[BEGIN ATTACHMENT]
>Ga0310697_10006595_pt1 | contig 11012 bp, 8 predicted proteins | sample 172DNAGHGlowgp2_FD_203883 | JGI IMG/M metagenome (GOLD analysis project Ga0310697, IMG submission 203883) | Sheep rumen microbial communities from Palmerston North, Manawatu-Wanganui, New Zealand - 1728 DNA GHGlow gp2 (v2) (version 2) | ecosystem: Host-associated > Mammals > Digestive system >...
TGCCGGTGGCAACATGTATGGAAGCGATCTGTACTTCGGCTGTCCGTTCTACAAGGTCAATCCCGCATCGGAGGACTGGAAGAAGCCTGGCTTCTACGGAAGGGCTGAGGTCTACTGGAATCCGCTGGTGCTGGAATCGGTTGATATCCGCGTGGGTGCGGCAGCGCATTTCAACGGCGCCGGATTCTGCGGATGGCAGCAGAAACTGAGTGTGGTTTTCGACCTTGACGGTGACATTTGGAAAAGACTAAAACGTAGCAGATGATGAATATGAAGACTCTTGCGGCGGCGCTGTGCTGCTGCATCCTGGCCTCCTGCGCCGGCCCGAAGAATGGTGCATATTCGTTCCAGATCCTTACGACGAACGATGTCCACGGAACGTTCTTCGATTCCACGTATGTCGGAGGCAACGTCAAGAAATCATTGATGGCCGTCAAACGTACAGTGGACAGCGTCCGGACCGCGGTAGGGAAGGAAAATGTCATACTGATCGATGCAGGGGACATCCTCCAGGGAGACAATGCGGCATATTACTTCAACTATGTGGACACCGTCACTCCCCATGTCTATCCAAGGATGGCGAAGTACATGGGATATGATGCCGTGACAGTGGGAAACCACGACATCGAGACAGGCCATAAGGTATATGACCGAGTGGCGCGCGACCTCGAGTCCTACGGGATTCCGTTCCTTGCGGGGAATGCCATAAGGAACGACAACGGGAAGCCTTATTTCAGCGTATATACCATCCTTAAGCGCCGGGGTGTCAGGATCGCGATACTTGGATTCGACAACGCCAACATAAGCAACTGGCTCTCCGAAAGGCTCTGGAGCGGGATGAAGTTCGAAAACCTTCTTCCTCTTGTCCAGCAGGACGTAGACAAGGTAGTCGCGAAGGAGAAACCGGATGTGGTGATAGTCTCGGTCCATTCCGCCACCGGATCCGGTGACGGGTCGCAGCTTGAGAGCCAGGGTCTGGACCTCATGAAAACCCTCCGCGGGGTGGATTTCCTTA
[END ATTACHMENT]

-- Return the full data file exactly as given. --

>Ga0310697_10006595_pt1 | contig 11012 bp, 8 predicted proteins | sample 172DNAGHGlowgp2_FD_203883 | JGI IMG/M metagenome (GOLD analysis project Ga0310697, IMG submission 203883) | Sheep rumen microbial communities from Palmerston North, Manawatu-Wanganui, New Zealand - 1728 DNA GHGlow gp2 (v2) (version 2) | ecosystem: Host-associated > Mammals > Digestive system >...
TGCCGGTGGCAACATGTATGGAAGCGATCTGTACTTCGGCTGTCCGTTCTACAAGGTCAATCCCGCATCGGAGGACTGGAAGAAGCCTGGCTTCTACGGAAGGGCTGAGGTCTACTGGAATCCGCTGGTGCTGGAATCGGTTGATATCCGCGTGGGTGCGGCAGCGCATTTCAACGGCGCCGGATTCTGCGGATGGCAGCAGAAACTGAGTGTGGTTTTCGACCTTGACGGTGACATTTGGAAAAGACTAAAACGTAGCAGATGATGAATATGAAGACTCTTGCGGCGGCGCTGTGCTGCTGCATCCTGGCCTCCTGCGCCGGCCCGAAGAATGGTGCATATTCGTTCCAGATCCTTACGACGAACGATGTCCACGGAACGTTCTTCGATTCCACGTATGTCGGAGGCAACGTCAAGAAATCATTGATGGCCGTCAAACGTACAGTGGACAGCGTCCGGACCGCGGTAGGGAAGGAAAATGTCATACTGATCGATGCAGGGGACATCCTCCAGGGAGACAATGCGGCATATTACTTCAACTATGTGGACACCGTCACTCCCCATGTCTATCCAAGGATGGCGAAGTACATGGGATATGATGCCGTGACAGTGGGAAACCACGACATCGAGACAGGCCATAAGGTATATGACCGAGTGGCGCGCGACCTCGAGTCCTACGGGATTCCGTTCCTTGCGGGGAATGCCATAAGGAACGACAACGGGAAGCCTTATTTCAGCGTATATACCATCCTTAAGCGCCGGGGTGTCAGGATCGCGATACTTGGATTCGACAACGCCAACATAAGCAACTGGCTCTCCGAAAGGCTCTGGAGCGGGATGAAGTTCGAAAACCTTCTTCCTCTTGTCCAGCAGGACGTAGACAAGGTAGTCGCGAAGGAGAAACCGGATGTGGTGATAGTCTCGGTCCATTCCGCCACCGGATCCGGTGACGGGTCGCAGCTTGAGAGCCAGGGTCTGGACCTCATGAAAACCCTCCGCGGGGTGGATTTCCTTA